Girls’ club releases Phenomenal book
The book is called Extraordinary Stories From Phenomenal Girls and it’s been a year in the making for Margaret Giloth and members of the Dream Girls Club.
Phenomenal People, the charity behind it, set the publication as a 2019 goal. Its official launch takes place on Saturday at the Bermuda Youth Library, where the group holds its weekly meetings.
“I asked them to think about what makes them a phenomenal person,” said Ms Giloth, who founded the Dream Girls Club as a mentoring scheme in 2008. “I told them to take the summer, to think of a word that makes them phenomenal, develop it over the summer break and we’ll pick it up when we come back in September.”
She was presented with the efforts of the girls, all aged between nine and 17, when the club’s meetings resumed after the summer break. Most impressive to Ms Giloth was the level of “self-introspection” involved; the girls wrote of their uniqueness, their spirituality and love of family.
“Extraordinary Stories From Phenomenal Girls gives a peek into the lives of a group of phenomenal women who are learning to live life on their own terms with passion, compassion, humour and style,” she said.
“Some had written a word, some a paragraph, some wrote longer pieces. So everything in life is represented in these stories.”
Ms Giloth created the Dream Girls Club with an eye to enhancing “youth development and empowerment”.
“Relevant life skills are transferred as participants practise the art of dreaming and fulfilling goals and objectives,” she said, explaining that the club name is an acronym for some of the activities on offer: dancing, reading, expression, art and acting and modelling.
“The book is a compilation piece. Every year Dream Girls comes up with a vision for something to accomplish and in 2018 we decided to write a book.”
Amari Burgess, Sajnia Talbot, Megan Costa, Nicole Corday and Myeisha Sharrieff are among those who shared their tales. Ms Giloth said it’s her hope that the exercises helps them recognise their self-worth.
“Self-esteem building is the foundation of what our goals are. If we love ourselves, we can go forth and dream and make those dreams come true. The Dream Girls Club is about helping girls recognise that life is full and rich and big and you have a right to a big piece of it.
Many times those constructs are not demonstrated strongly in families so external forces like myself and our programme enrich the lives of young people.
We instil positive values, positive identity, in an environment where there is so much stress, so much bullying. They can come away and feel that there is somebody who cares.”
Ms Giloth had benefited from a similar programme while a student. In 2005, shortly after she returned to Bermuda having lived in California for many years, she decided to start something similar here.
“I knew I was to do some sort of ministry, some sort of helping service. I saw the need among women for some sort of support,” she said.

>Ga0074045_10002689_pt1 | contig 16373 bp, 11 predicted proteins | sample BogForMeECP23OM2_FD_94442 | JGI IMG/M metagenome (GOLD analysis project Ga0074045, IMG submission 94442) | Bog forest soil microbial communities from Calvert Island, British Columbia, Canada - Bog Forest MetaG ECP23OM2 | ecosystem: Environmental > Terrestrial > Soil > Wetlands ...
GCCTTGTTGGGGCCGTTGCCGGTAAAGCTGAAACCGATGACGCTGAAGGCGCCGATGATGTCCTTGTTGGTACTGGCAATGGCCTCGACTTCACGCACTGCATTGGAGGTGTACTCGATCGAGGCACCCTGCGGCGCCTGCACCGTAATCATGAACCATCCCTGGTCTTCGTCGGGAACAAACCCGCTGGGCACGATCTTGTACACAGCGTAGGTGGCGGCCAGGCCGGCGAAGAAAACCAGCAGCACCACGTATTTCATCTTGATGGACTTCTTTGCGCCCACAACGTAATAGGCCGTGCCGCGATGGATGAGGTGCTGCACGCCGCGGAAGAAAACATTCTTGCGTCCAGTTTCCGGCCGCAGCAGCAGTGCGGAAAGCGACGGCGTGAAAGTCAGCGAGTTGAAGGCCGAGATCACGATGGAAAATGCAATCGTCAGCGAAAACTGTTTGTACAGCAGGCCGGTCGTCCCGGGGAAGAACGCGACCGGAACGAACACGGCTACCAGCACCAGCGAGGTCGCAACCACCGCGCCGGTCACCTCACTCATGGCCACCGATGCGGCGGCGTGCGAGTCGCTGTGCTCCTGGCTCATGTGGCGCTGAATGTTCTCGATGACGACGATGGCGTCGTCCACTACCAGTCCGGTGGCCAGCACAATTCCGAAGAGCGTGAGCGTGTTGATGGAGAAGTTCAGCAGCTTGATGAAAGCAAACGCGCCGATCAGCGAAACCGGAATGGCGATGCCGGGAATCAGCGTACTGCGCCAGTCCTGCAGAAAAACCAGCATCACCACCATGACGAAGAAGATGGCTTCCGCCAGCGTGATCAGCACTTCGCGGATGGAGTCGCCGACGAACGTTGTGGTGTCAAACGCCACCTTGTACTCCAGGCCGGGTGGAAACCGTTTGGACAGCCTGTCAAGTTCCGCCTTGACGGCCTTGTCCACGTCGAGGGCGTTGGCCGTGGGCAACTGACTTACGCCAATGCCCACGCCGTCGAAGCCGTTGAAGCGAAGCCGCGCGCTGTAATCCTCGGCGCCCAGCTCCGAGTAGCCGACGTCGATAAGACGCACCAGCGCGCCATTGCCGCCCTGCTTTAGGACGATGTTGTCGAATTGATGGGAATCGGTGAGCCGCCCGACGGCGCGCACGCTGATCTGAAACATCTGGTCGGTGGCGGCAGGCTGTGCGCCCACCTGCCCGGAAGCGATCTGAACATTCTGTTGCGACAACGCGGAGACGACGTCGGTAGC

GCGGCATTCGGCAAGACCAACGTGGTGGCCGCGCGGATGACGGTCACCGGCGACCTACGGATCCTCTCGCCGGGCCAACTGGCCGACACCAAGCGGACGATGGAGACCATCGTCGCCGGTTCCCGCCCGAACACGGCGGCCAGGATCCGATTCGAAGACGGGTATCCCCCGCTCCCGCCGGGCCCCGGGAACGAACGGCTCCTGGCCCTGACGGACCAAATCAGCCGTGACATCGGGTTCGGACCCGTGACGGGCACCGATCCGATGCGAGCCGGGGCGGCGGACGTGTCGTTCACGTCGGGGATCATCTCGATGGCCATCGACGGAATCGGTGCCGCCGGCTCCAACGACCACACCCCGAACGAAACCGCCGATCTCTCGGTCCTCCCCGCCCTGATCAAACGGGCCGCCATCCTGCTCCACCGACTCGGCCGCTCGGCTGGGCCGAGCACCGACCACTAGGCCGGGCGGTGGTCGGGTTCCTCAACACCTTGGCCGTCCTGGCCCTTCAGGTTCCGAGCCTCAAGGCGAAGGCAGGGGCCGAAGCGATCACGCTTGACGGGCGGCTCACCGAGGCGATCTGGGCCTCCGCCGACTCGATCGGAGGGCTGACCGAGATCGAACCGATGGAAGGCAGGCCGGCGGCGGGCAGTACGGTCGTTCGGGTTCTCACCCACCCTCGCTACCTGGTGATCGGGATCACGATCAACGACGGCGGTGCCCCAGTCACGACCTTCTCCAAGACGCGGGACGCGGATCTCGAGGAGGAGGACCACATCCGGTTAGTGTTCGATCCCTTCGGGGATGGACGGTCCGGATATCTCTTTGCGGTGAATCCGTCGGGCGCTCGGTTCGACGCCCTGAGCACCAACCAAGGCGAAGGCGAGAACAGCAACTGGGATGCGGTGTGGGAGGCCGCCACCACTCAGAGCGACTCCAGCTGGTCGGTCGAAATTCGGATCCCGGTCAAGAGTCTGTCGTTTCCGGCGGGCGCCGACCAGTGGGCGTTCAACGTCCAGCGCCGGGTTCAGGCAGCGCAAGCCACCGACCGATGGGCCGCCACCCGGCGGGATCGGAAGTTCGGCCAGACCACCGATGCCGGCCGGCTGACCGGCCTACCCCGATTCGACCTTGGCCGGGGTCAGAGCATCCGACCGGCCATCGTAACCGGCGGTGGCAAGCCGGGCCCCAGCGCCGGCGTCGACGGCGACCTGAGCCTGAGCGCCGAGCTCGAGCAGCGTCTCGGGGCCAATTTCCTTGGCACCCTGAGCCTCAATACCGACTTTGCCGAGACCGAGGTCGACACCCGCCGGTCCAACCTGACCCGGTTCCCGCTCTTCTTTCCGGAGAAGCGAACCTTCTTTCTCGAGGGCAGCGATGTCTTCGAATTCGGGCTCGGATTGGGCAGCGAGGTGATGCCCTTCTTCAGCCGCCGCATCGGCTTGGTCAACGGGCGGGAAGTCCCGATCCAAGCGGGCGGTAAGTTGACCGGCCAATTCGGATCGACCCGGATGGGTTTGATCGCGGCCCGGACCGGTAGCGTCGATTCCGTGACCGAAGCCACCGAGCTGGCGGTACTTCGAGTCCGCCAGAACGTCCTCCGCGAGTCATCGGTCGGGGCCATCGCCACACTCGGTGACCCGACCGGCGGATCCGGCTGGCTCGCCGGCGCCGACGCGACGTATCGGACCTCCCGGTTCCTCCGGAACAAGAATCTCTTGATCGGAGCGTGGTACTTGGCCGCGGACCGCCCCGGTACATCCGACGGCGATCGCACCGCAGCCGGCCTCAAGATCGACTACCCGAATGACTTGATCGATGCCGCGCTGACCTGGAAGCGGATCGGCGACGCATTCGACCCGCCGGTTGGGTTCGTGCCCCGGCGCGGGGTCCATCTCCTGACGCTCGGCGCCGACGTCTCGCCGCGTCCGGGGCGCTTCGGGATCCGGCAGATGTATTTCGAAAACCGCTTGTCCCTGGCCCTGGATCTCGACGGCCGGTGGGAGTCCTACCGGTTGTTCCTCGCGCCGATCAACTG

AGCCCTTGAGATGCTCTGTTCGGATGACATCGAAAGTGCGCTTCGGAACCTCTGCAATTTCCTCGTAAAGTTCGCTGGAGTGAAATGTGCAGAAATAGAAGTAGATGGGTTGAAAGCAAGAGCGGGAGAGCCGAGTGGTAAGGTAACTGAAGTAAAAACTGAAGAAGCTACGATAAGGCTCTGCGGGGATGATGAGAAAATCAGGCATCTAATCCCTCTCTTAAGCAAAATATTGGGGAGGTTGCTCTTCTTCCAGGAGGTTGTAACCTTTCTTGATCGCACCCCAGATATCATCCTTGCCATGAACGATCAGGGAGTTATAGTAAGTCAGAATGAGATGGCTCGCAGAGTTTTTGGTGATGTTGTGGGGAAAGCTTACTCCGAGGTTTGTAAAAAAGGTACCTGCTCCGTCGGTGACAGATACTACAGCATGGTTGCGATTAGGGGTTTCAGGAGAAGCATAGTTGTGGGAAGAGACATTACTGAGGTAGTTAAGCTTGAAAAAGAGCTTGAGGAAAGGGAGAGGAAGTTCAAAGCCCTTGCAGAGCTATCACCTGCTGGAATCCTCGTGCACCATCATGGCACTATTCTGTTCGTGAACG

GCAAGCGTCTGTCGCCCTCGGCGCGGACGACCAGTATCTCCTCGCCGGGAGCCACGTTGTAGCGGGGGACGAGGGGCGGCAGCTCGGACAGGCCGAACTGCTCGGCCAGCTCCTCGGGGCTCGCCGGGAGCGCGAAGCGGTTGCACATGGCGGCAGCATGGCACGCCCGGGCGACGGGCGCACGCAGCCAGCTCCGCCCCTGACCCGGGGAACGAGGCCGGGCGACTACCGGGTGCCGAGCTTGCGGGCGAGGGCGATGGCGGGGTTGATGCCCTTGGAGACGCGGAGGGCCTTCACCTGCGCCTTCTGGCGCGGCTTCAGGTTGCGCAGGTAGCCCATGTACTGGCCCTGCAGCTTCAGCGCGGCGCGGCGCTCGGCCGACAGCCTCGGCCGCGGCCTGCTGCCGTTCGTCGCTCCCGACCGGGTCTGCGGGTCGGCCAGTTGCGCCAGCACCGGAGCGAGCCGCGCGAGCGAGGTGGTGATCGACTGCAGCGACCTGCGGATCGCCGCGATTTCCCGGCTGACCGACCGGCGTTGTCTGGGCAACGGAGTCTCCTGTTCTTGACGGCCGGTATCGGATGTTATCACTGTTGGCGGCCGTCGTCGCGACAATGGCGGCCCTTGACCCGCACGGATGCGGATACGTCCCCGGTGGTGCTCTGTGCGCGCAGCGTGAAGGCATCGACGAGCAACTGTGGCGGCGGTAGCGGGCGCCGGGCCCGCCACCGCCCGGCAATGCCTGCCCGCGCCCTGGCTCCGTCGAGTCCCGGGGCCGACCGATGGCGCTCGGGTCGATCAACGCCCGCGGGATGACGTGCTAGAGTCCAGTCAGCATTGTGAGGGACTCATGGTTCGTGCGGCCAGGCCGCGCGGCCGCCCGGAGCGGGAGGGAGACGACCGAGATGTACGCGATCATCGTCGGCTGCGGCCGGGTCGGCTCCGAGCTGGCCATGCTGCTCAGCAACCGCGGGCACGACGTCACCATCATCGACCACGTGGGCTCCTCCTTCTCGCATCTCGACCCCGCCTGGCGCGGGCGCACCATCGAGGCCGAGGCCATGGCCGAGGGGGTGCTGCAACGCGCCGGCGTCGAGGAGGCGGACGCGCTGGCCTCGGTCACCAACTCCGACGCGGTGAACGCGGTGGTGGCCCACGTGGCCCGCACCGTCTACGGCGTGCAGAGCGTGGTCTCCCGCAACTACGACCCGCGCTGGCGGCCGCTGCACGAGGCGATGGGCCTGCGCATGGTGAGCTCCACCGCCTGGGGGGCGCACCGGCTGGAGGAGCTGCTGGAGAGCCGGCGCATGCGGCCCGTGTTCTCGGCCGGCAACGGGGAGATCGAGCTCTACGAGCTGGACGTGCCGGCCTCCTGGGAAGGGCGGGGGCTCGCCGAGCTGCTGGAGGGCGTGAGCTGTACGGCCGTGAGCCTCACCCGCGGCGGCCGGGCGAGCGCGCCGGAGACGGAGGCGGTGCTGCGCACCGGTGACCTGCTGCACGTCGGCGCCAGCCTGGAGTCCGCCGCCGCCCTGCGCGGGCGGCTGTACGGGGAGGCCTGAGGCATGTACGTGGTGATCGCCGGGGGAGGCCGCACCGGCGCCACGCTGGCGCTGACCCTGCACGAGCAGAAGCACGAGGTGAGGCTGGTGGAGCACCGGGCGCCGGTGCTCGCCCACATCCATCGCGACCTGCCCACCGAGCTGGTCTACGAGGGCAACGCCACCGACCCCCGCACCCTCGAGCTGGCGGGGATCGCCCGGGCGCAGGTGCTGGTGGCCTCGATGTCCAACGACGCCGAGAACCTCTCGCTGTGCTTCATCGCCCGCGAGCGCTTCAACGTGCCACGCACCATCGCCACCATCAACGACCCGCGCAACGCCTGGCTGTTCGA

“I was very shy as a young girl. I feared so much. Everything was so big. But then I got into modelling, which was a total dichotomy. A mentor came to my high school and started a charm school and incorporated modelling in that. Much to my own amazement I got on a stage and loved it.”
She started a self-help programme, Eagles Wings, and then the Youth Library asked her to be part of a reading club for girls.
“That’s how we started in October 2008 and it soon evolved into more than that,” said Ms Giloth, who until recently ran the government’s after-school care programme.
“I saw all this great talent and these girls had lots of energy. It evolved into more of a mentorship.
“I recognised that lots of young people didn’t have any long-term goals. I started to see a need for guidance, into speaking their truth and what they desire in life. I just want them to be confident about who they are.
“It’s all been from the desire of my heart. I do it purely out of love with help from volunteers, people who are attracted by what we do.
“We’re not only mentoring young girls but we also influence the mothers and caregivers of the girls. It’s been an amazing rewarding experience and I’m thankful that the book comes out at this pivotal time to celebrate our accomplishments.”
• What the girls wrote
Amari Burgess: “I would describe myself as kind, loving and generous. My passion is singing. I love to sing because most of my family sings. I love to sing alone because it makes me feel like I’m in a different world.”
Sajnia Talbot: “I like animals more than some people because they are much nicer and calm and softer, like my fuzz ball whose name is Cupcake Cola. I get frustrated at some people who can be irritating and bossy. But others, like [DREAM Girls Club founder Margaret Giloth] are nice, calm and encouraging.”
Megan Costa: “I’m not ashamed to admit that I’ve made choices to do things in the past that, now looking back and re-evaluating, could have been done better. I could have thought about the situation more before going head first into the fire. I’ve now learned to stop and reflect on some of my past decisions to make sure I’m not going to make whatever is happening worse.”
• The official launch of Extraordinary Stories From Phenomenal Girls takes place at the Bermuda Youth Library on Saturday between 10am and 1pm. Dream Girls Club meets there every Saturday from 1pm to 3pm. Membership is free. Register at the library or contact Margaret Giloth on 734-4034
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